Should've seen that coming: Nine more trademarked words we can't now use (probably)

MORE BRANDS will attempt to 'own' commonly-used words in the wake of Specsavers' application to trademark 'should've' and 'shouldve', an expert has predicted.

Yorkshire cricket umpire Dickie Bird tries out the frames at Specsavers

The high street optician’s application to trademark the two terms in order to safeguard its slogan “Should’ve gone to Specsavers” has been deemed valid by the Intellectual Property Office (IPO) and third parties now have two months to raise any objections.

The catchphrase is central to Specsavers’ marketing campaigns, with adverts featuring hapless people who could have avoided embarrassing situations had they visited the optician beforehand.

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Tania Clark, partner and trademark attorney at intellectual property firm Withers & Rogers, said she expected more brand owners to apply to register a single word used in their advertising following Specsavers’ move.

She said: “It is surprising that the Office has accepted this trademark for a single word, which is a verb in common usage.

“While such registrations are not impossible to obtain - as this decision demonstrates - it means that the retailer could soon have the right to exclude others from using the word ‘should’ve’ or ‘shouldve’ when communicating about certain classes of goods, including optician services, medical hearing aids and eye wear.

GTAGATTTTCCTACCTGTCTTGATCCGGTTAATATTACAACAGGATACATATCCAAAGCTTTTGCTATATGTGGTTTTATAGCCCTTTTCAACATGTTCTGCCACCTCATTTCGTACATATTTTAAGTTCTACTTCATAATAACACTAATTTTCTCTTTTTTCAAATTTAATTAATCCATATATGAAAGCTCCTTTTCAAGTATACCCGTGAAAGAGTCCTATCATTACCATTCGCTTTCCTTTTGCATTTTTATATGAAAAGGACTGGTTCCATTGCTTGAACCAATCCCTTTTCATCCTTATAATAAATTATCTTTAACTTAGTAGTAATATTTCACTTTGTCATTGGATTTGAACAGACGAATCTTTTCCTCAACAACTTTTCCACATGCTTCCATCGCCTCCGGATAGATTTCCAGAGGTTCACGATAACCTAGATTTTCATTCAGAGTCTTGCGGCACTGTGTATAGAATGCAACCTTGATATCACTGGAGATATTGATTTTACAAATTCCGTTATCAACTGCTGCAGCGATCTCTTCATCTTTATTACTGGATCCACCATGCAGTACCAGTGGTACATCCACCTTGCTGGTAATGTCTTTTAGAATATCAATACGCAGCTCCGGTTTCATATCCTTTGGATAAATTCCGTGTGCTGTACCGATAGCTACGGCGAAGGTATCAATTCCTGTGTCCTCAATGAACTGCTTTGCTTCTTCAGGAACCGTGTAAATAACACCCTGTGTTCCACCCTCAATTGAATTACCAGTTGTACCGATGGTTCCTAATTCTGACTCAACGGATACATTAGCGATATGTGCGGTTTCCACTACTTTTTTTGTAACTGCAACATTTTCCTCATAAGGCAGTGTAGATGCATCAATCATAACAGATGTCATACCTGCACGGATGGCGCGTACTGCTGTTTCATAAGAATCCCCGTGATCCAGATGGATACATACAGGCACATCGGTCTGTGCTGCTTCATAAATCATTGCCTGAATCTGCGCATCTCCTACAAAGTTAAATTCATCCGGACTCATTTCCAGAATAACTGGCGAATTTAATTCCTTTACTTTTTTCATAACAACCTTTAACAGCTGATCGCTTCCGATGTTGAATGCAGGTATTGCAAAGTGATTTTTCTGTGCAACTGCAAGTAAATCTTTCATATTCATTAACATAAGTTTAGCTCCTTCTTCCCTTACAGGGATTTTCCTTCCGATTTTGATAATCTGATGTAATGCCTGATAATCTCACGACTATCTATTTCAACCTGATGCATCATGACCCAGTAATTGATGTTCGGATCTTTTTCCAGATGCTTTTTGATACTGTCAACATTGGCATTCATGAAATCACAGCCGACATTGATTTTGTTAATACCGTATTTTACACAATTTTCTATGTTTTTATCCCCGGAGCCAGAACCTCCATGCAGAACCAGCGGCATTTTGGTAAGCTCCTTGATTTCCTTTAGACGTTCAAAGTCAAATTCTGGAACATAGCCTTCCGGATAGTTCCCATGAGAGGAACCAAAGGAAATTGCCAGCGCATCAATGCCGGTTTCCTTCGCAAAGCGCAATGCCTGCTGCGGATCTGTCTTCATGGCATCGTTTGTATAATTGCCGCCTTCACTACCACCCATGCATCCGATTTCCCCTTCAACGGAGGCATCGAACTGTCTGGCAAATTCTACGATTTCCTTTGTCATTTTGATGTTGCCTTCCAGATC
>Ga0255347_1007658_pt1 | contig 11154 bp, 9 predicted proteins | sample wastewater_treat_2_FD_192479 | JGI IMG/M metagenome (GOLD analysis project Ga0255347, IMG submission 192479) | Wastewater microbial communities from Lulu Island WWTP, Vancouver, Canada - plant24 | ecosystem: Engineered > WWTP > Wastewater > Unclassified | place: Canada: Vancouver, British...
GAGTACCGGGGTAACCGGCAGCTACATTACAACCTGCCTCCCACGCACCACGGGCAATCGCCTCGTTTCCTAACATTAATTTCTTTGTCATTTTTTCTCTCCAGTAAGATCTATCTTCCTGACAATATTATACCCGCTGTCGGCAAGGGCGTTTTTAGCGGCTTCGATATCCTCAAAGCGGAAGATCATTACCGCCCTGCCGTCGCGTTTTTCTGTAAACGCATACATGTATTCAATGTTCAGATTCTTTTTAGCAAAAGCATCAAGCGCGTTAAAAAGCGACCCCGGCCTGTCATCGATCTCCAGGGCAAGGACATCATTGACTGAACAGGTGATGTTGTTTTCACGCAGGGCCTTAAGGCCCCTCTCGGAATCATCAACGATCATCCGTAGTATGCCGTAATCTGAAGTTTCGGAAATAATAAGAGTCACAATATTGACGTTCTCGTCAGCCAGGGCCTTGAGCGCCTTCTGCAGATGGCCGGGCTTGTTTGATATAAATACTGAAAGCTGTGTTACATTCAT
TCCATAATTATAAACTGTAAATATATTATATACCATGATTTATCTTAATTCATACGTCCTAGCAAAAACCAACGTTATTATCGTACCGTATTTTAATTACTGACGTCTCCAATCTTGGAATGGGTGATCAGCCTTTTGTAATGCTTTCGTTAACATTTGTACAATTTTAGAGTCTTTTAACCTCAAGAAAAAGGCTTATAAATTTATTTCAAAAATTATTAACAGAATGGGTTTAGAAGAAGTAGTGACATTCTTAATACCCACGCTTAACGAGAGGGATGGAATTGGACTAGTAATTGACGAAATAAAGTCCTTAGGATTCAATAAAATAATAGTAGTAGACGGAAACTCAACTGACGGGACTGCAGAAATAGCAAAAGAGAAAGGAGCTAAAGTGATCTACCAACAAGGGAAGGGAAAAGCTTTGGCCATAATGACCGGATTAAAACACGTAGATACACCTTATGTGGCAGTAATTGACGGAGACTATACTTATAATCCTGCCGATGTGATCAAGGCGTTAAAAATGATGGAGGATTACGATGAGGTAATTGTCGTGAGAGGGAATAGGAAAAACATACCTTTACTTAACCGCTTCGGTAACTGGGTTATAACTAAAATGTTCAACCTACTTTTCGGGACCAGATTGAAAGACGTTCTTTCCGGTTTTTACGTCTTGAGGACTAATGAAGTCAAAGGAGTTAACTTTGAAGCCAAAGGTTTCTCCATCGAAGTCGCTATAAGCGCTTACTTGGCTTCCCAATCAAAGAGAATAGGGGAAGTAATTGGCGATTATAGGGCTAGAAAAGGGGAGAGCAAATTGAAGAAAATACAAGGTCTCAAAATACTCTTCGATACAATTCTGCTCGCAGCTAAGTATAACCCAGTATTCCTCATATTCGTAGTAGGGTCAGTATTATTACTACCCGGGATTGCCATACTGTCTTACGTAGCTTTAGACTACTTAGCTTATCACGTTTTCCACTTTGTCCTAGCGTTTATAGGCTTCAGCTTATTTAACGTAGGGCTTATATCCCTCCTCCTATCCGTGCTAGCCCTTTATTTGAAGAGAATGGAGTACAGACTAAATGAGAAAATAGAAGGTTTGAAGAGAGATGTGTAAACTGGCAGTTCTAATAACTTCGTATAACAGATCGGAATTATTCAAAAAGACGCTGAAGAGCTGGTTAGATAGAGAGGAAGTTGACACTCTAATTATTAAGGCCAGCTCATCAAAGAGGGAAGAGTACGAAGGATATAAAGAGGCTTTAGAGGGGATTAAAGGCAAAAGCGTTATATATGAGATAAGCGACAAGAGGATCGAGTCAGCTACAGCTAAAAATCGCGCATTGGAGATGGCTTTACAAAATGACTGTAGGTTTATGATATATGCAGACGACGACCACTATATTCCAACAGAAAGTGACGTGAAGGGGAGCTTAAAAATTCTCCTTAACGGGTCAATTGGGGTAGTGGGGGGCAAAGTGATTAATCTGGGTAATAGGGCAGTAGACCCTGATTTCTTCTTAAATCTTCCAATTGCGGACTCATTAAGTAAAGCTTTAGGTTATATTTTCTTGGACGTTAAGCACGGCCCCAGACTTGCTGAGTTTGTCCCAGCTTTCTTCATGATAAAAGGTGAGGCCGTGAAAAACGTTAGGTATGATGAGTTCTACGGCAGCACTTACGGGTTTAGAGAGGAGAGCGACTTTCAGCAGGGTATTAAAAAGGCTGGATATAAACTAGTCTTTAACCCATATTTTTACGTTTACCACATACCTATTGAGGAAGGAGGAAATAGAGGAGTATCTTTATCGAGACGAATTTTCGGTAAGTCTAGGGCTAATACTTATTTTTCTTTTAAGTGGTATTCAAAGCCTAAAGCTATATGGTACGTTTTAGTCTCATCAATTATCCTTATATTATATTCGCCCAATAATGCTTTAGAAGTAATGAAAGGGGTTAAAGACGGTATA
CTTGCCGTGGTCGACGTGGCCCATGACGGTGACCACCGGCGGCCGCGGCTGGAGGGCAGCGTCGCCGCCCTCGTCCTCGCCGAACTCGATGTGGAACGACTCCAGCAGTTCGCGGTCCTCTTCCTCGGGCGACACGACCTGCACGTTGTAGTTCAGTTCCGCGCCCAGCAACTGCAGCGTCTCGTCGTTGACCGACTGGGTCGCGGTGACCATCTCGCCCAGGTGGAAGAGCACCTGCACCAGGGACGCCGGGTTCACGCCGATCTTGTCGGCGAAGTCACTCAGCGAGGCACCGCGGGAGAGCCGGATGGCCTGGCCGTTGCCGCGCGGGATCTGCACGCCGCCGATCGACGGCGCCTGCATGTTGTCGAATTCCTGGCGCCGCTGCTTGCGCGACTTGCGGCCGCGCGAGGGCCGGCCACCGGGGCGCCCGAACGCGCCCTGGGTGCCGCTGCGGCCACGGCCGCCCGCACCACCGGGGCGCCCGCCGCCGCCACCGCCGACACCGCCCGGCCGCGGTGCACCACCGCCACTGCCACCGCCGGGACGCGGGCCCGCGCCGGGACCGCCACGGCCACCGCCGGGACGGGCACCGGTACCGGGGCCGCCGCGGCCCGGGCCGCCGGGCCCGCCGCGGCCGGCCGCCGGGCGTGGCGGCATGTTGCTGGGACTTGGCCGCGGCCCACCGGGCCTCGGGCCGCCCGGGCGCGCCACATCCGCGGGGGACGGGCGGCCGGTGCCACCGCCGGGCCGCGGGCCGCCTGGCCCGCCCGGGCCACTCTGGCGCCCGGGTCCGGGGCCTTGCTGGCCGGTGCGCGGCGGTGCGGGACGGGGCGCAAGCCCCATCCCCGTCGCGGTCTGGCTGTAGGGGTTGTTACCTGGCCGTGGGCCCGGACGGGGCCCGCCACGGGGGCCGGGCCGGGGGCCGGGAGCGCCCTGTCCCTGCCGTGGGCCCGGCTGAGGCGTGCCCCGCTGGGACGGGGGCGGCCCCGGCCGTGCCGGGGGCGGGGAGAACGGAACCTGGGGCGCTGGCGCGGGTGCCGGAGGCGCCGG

“This monopoly right could make life extremely difficult for rivals who may want to use the word in their own marketing messages in future.

“In light of this, we would expect more brand owners to try to obtain a registration for a single word used in their advertising or marketing campaigns in the future.

“After all, the ability to exclusively own the right to use a commonly-used word in your communications activity is an incredibly powerful brand marketing tool.”

Trademarking a single word is unusual but has been done by companies in the past.

• Carlsberg successfully registered the word “probably” in the UK after establishing the slogan “Probably the best lager in the world”.

• McDonald’s has trademarked the phrase “I’m lovin’ it”.

• Nestle has done the same with “Have a break” for its KitKat bars.

Here are some other everyday words that are actually trademarks - but in these cases, the products came before the words...

• Bubble wrap is actually the trademarked name of the Sealed Air Corporation

• Your Frisbee is the trademark of (honestly) Wham-O. So is your Hula-hoop.

• That Jet-ski in your garage (you wish!) is the intellectual property of Kawasaki

• The Memory Stick in your pocket goes by a name owned by Sony

• Your office Ping Pong table is under licence from Parker Brothers.

• That Super Glue that stuck your fingers together is owned by the Super Glue corporation

• However, Aspirin, which used to be a trademark, is now considered a generic term because it is used so often.